“4 Little Girls” is a 1997 Spike Lee documentary about the 1963 bombing of Birmingham, Alabama’s 16th Street Baptist Church which resulted in the deaths of four little girls. The device had been planted by four men who were members of a local chapter of the Ku Klux Klan. But while this particular event was unfortunate, the documentary shows that it was one in a series of domestic terrorist attacks aimed at intimidating Birmingham’s Black community into remaining second-class citizens.
Category: <span>Movie Reviews</span>
A review of “Boyz n the Hood”, John Singleton’s 1991 film debut about a boy who goes to live with his father in South Central Los Angeles. The story follows Tre and his friends as they grow up in a rough inner-city neighborhood that is plagued by violence. With the guidance and discipline instilled by his no-nonsense dad, Tre avoids many of the pitfalls that seem destined to trap his friends. The film was nominated for Best Original Screenplay and Best Director Academy Awards launching Singleton’s career by making him the youngest person ever and the first Black person to be nominated for Best Director.
“Tina” is a 2021 HBO documentary about the life and career of Anna Mae Bullock better known as Tina Turner. The film covers her tumultuous marriage and professional relationship with Ike Turner that was plagued by domestic violence and other various forms of abuse. It also touched on how her childhood abandonment by her parents filled her with feelings of being unwanted and unloved. It’s a terrible story. And I hate to sound cliché but it’s also incredibly inspiring due to her desire to overcome those obstacles and seeing her achieve her dreams of creating a better life for herself.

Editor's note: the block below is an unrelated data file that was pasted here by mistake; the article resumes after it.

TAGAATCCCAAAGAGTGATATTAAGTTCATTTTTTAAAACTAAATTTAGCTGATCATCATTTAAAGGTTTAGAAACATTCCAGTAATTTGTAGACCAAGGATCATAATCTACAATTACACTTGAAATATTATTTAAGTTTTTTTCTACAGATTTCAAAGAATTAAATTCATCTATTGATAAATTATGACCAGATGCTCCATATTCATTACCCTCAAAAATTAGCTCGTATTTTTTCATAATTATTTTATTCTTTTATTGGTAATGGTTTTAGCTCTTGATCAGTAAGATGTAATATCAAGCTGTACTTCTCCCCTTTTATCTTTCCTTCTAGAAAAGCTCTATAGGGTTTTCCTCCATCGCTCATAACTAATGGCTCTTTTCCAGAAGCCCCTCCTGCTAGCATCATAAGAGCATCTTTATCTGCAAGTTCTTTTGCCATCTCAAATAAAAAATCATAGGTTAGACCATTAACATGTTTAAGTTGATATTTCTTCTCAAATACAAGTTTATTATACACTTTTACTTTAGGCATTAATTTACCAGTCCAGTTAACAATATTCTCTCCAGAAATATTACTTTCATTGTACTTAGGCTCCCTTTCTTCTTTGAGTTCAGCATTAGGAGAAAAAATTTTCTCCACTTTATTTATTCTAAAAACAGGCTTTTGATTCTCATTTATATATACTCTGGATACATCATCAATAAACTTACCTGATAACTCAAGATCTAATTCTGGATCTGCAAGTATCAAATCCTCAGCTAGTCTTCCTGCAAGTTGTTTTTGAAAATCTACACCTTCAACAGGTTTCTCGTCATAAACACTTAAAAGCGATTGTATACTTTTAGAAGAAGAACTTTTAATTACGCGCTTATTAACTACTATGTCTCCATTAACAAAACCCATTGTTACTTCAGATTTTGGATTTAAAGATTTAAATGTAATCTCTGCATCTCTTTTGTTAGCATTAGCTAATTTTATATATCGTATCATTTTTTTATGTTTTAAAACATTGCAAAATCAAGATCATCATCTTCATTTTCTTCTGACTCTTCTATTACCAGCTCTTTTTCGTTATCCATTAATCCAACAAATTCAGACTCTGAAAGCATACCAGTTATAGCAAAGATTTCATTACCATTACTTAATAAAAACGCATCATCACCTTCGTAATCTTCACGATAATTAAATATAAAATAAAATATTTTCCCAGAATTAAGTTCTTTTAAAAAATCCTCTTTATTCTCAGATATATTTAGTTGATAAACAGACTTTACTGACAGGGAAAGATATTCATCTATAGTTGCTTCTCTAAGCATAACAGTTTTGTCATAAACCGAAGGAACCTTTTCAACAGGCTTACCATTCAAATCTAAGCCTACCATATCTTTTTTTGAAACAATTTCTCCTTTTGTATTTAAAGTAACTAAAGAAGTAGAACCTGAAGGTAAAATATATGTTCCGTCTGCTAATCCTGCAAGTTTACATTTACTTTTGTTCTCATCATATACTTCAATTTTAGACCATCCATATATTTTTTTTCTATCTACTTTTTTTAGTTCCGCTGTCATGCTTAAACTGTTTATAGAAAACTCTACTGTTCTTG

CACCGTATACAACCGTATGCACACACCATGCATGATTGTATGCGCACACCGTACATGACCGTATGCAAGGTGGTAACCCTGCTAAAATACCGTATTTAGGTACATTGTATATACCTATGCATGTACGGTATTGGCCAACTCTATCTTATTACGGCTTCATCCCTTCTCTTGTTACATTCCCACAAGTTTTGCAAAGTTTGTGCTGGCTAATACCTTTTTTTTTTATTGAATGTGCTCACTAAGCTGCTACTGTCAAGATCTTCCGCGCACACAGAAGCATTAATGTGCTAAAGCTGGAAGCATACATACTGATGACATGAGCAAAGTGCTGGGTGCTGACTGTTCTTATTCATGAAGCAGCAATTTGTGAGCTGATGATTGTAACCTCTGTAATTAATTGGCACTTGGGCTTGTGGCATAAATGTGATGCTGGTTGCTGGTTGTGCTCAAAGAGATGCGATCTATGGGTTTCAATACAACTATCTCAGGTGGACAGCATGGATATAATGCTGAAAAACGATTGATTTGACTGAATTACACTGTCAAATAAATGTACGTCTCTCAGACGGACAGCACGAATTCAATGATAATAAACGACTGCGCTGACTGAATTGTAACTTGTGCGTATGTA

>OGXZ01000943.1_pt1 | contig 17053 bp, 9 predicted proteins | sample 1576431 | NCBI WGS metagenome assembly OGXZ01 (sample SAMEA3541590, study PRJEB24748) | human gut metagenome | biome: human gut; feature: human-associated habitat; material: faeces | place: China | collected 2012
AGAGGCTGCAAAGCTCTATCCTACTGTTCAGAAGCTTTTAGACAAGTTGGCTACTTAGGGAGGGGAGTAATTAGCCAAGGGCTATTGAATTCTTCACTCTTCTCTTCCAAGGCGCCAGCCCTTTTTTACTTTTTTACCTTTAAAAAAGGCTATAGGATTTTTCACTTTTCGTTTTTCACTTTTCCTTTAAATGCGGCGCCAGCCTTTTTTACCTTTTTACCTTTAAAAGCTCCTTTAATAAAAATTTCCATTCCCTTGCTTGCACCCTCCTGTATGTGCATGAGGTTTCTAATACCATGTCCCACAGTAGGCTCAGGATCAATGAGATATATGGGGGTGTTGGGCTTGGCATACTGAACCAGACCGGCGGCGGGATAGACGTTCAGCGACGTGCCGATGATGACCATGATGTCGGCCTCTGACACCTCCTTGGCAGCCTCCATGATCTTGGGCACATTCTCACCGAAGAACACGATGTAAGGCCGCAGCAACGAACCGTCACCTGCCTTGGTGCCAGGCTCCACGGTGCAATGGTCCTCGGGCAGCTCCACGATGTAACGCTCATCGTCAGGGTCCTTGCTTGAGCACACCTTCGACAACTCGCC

“Standing in the Shadows of Motown” is a 2002 documentary about the Funk Brothers, a group of talented musicians who backed Motown’s singers on tour but most importantly studio sessions. As individuals as well as a group, the Funk Brothers were relatively unknown to the mainstream public despite performing on Motown’s biggest hits.
“The Tuskegee Airmen” is a 1995 made for TV semi-fictional drama about the Tuskegee Airmen, America’s first all-Black Air Force squadron. Formed in Tuskegee, Alabama, the group was initially an experiment to gauge the suitability of Black men to serve as fighter and bomber pilots. Laurence Fishburne is joined by several other popular Black male actors of the time in a portrayal of the young pilots who competed for the opportunity to train and fight in World War II. The men brave the dangers of flight school while also contending with prejudice to become one of the most well-respected air combat squadrons.